In accordance with one embodiment of the present invention, a method and apparatus detects a fault in a computer system by storing traces in a memory. The method and apparatus also generates an automaton using at least one subset of component sequences. The automaton is then stored in the memory.
The method and apparatus can also define at least one subset of component sequences from the traces. The subset(s) of component sequences used to generate the automaton occurs more than a predetermined threshold number of times in the traces. Further, the length of component sequences in the subset can be controlled by this predetermined threshold. The generating of the automaton further includes adding edges between the component sequences. When a new user request is received, a new trace based on the user request is generated. To determine whether this new trace is an anomaly, the new trace is compared with the automaton.
These and other advantages of the invention will be apparent to those of ordinary skill in the art by reference to the following detailed description and the accompanying drawings.
The server 106 contains components used to service user requests. A component is a reusable program building block that can be combined with other components in the same or other computers in a distributed network to form an application. For example, the server 106 may contain a web server 112 to provide web pages to the client 104. The web server 112 may contain one or more software components 116 (e.g., JavaBeans) to perform one or more functions associated with the serving of the web page. For example, in an e-commerce application, the web server 112 may have separate components 116 to handle a user's check-in to the web site, checkout of the site, and payment.
As described in more detail below, a trace is a sequence of components used to service a user request. In particular, a trace includes a list of components' names as well as the sequential order of the components executed to service the request. This component sequence order includes both the local order constraints (i.e., the requirement that two components are adjacent to each other) and the global order constraints (i.e., the order relationship between nonconsecutive components). For example, in a trace ABCDEFG, the constraint that components A and B are consecutive components is a local order constraint while the constraint that components E and A are three steps apart is a global order constraint.
The server 106 also includes an application server 114. The application server 114 handles all application operations between the client 104 and a database 118. The application server 114 may 1) have built-in redundancy, may 2) monitor for high-availability, high-performance, distributed application services, and may 3) support access of the database 118. The application server 114 may also have one or more components 120 to handle the application operations. Each component 120 may perform one or more operations or functions associated with an application, such as a calculation, data lookup, etc.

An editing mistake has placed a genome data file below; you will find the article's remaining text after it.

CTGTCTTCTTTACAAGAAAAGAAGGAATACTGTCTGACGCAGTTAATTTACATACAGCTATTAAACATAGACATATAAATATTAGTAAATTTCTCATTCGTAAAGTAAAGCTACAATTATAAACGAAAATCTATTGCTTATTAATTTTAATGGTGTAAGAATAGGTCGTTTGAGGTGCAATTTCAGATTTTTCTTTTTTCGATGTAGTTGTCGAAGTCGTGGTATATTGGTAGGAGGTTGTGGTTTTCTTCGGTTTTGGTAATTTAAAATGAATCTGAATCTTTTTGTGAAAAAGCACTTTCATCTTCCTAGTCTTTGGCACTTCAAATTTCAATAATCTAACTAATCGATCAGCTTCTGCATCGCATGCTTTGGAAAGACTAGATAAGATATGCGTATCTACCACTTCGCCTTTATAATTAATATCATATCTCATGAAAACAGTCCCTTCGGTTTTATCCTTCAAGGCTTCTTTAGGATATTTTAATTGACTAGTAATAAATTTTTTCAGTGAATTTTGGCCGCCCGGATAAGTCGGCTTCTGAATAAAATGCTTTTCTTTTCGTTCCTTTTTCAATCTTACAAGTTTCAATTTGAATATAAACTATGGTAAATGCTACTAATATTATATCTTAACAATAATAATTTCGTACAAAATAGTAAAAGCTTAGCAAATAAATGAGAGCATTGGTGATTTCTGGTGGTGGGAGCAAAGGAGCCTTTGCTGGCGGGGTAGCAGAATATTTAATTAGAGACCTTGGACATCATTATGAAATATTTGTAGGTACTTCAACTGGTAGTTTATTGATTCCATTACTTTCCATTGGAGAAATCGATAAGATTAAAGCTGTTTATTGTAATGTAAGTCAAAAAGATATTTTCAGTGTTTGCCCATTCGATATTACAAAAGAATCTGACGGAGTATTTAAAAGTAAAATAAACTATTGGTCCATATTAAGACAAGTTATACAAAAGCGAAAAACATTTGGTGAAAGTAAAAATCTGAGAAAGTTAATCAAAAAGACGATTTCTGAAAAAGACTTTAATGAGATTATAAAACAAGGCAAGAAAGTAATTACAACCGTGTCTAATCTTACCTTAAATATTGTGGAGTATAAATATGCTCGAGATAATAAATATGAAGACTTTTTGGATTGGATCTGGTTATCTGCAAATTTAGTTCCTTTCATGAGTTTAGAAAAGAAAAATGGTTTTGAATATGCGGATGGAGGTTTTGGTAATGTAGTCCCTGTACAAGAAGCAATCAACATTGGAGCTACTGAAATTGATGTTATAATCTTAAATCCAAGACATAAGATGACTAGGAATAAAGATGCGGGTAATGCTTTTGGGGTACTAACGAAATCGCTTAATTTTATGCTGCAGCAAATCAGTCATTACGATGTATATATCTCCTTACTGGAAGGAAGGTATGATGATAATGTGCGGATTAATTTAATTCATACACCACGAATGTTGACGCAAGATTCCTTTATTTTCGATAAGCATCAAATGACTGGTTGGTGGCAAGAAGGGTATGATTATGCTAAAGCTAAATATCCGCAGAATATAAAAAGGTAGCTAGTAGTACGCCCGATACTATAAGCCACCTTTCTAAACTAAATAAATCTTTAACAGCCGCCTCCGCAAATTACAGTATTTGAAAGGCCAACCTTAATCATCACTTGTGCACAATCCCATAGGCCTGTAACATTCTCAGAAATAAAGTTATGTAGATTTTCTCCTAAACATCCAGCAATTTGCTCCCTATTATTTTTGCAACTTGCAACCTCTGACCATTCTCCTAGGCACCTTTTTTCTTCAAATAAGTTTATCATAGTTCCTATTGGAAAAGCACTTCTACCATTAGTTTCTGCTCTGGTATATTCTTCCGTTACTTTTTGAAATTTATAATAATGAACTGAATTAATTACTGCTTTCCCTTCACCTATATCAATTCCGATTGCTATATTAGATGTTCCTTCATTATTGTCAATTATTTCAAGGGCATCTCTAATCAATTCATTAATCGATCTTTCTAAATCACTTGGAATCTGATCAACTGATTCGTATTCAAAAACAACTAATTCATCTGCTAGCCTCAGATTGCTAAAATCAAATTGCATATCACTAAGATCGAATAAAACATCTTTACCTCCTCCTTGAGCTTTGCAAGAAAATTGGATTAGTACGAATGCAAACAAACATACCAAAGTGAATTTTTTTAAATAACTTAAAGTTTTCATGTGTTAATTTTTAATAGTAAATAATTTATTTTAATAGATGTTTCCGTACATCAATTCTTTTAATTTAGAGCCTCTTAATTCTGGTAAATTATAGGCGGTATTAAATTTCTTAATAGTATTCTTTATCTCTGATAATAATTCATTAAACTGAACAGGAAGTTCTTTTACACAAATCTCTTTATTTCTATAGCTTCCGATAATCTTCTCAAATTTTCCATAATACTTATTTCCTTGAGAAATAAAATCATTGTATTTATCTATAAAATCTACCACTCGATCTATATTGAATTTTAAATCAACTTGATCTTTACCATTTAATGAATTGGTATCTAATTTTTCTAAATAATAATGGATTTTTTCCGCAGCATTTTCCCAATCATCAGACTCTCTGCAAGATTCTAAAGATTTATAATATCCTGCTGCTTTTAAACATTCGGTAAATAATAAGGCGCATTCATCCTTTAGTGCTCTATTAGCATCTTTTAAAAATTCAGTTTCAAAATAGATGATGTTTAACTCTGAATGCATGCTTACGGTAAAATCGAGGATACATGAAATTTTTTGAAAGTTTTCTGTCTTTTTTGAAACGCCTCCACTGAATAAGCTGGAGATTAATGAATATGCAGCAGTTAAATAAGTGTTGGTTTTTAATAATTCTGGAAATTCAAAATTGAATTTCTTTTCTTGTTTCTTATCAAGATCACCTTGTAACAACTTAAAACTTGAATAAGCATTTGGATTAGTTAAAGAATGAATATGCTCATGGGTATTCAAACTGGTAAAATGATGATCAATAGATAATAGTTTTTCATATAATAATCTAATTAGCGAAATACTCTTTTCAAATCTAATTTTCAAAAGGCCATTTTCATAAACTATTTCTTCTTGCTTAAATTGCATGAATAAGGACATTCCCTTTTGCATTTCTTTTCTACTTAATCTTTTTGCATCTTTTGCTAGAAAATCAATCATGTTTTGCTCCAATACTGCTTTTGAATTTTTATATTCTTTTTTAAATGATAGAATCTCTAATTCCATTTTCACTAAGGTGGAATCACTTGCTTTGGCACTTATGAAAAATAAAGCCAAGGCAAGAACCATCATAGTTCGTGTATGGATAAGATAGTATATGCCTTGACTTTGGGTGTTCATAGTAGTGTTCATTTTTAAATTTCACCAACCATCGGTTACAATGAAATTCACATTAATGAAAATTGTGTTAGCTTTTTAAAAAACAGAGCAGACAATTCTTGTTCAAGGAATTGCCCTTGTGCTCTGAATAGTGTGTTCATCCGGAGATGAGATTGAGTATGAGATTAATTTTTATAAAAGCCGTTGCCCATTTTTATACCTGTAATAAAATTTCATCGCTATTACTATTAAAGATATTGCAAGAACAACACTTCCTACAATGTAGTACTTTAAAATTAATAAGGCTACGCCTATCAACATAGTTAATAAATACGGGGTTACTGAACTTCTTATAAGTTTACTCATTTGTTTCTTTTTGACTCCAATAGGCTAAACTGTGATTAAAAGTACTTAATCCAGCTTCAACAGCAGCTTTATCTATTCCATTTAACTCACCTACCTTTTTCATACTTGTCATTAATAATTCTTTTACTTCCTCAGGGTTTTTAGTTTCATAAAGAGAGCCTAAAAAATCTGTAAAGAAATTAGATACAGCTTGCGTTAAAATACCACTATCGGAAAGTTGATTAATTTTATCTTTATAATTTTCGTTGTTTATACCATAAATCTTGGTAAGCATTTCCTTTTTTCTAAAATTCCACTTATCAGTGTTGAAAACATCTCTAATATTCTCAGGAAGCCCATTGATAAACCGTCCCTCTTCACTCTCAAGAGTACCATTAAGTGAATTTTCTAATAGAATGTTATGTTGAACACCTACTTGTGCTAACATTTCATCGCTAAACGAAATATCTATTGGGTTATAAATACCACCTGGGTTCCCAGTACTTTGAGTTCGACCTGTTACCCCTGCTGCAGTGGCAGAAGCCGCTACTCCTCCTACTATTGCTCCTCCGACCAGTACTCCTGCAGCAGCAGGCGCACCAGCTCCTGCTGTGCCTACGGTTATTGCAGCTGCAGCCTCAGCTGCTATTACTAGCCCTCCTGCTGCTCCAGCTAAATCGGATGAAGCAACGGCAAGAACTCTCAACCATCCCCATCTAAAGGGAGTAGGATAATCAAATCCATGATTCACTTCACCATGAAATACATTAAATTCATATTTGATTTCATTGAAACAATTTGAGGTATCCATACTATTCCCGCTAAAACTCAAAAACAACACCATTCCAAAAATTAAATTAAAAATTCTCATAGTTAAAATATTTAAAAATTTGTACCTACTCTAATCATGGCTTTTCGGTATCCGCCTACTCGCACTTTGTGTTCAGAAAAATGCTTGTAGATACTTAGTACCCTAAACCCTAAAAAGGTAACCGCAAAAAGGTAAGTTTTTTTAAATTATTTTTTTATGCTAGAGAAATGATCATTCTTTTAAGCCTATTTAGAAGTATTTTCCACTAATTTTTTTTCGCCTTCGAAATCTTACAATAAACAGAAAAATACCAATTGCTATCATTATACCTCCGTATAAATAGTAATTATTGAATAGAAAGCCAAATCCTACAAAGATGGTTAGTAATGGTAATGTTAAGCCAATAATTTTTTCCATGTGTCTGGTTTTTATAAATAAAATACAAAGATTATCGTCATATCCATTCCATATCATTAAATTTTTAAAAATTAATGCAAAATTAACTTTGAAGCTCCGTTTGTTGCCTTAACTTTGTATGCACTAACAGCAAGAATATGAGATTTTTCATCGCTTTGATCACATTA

The server 106 also includes a fault-detection module 122. The fault-detection module 122 communicates with the web server 112, the application server 114, and the database 118 to detect faults within the server 106. The fault detection module 122 may also communicate with the components (e.g., component 116 and 120) executing within each server component (e.g., web server 112 and application server 114, respectively).
A high level block diagram of a computer implementation of server 106 is shown in
The fault detection module 122 obtains and stores traces 306 of user requests 308, the traces 306 also referred to below as a training set, in step 400. As described above, each trace is the sequence of system components (e.g., an enterprise JavaBean, a Servlet, etc.) that are used in servicing a user request.
The fault detection module 122 then defines in step 402 one or more subsets of frequently occurring (i.e., present more than a predetermined threshold number of times) component sequences (each subset is also referred to below and in
The algorithm 500 is an iterative process to determine the longest possible N-grams 506 that are present in the training set. In particular, fault detection module 502 begins from individual components (uni-grams) and merges two k-length N-grams to produce one (k+1)-gram, as long as its frequency exceeds the threshold α times the frequency of the parent k-grams (i.e., the k-grams that the current (k+1)-gram was derived from). Note that 0<α<1. In the case where the frequency of the child N-gram is equal to that of the parent N-gram, we can eliminate the parent N-gram from the set (in other words, longer N-grams subsume shorter N-grams). For example, assume that the algorithm 500 determines that N-gram AB is present three times in the training set. Also assume that N-gram ABC is present three times in the training set. The algorithm 500 determines that N-gram ABC subsumes N-gram AB because each appears three times in the training set. Thus, the fault detection module 502 determines that AB should not be kept as an N-gram but, in this example, retains ABC as an N-gram. If the sequence ABC appeared two times instead of three times, however, both AB and ABC would be kept in the N-gram pool.